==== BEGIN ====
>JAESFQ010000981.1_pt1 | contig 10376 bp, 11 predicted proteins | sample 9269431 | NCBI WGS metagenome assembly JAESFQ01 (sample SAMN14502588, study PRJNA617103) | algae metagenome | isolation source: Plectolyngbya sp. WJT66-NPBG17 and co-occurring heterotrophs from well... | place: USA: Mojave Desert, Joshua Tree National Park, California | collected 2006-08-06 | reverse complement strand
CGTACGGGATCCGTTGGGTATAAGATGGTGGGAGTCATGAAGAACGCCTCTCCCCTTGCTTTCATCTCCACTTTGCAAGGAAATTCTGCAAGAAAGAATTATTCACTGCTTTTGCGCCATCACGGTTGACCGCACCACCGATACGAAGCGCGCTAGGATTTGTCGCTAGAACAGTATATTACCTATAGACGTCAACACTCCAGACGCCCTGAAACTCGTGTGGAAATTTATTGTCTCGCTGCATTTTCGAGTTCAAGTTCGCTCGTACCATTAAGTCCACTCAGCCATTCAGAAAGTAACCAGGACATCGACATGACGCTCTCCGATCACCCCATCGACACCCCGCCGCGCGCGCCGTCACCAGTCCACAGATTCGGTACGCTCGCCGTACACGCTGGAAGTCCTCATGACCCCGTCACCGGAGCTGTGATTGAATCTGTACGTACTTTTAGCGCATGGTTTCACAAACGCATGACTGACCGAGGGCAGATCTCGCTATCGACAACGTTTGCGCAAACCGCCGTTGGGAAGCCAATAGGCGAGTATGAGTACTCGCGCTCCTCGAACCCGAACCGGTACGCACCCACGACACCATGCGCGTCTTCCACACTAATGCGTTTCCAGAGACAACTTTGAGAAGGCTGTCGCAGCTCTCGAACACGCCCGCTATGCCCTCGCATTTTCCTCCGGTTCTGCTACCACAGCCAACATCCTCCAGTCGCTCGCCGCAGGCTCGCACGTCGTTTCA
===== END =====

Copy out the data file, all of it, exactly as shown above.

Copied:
>JAESFQ010000981.1_pt1 | contig 10376 bp, 11 predicted proteins | sample 9269431 | NCBI WGS metagenome assembly JAESFQ01 (sample SAMN14502588, study PRJNA617103) | algae metagenome | isolation source: Plectolyngbya sp. WJT66-NPBG17 and co-occurring heterotrophs from well... | place: USA: Mojave Desert, Joshua Tree National Park, California | collected 2006-08-06 | reverse complement strand
CGTACGGGATCCGTTGGGTATAAGATGGTGGGAGTCATGAAGAACGCCTCTCCCCTTGCTTTCATCTCCACTTTGCAAGGAAATTCTGCAAGAAAGAATTATTCACTGCTTTTGCGCCATCACGGTTGACCGCACCACCGATACGAAGCGCGCTAGGATTTGTCGCTAGAACAGTATATTACCTATAGACGTCAACACTCCAGACGCCCTGAAACTCGTGTGGAAATTTATTGTCTCGCTGCATTTTCGAGTTCAAGTTCGCTCGTACCATTAAGTCCACTCAGCCATTCAGAAAGTAACCAGGACATCGACATGACGCTCTCCGATCACCCCATCGACACCCCGCCGCGCGCGCCGTCACCAGTCCACAGATTCGGTACGCTCGCCGTACACGCTGGAAGTCCTCATGACCCCGTCACCGGAGCTGTGATTGAATCTGTACGTACTTTTAGCGCATGGTTTCACAAACGCATGACTGACCGAGGGCAGATCTCGCTATCGACAACGTTTGCGCAAACCGCCGTTGGGAAGCCAATAGGCGAGTATGAGTACTCGCGCTCCTCGAACCCGAACCGGTACGCACCCACGACACCATGCGCGTCTTCCACACTAATGCGTTTCCAGAGACAACTTTGAGAAGGCTGTCGCAGCTCTCGAACACGCCCGCTATGCCCTCGCATTTTCCTCCGGTTCTGCTACCACAGCCAACATCCTCCAGTCGCTCGCCGCAGGCTCGCACGTCGTTTCA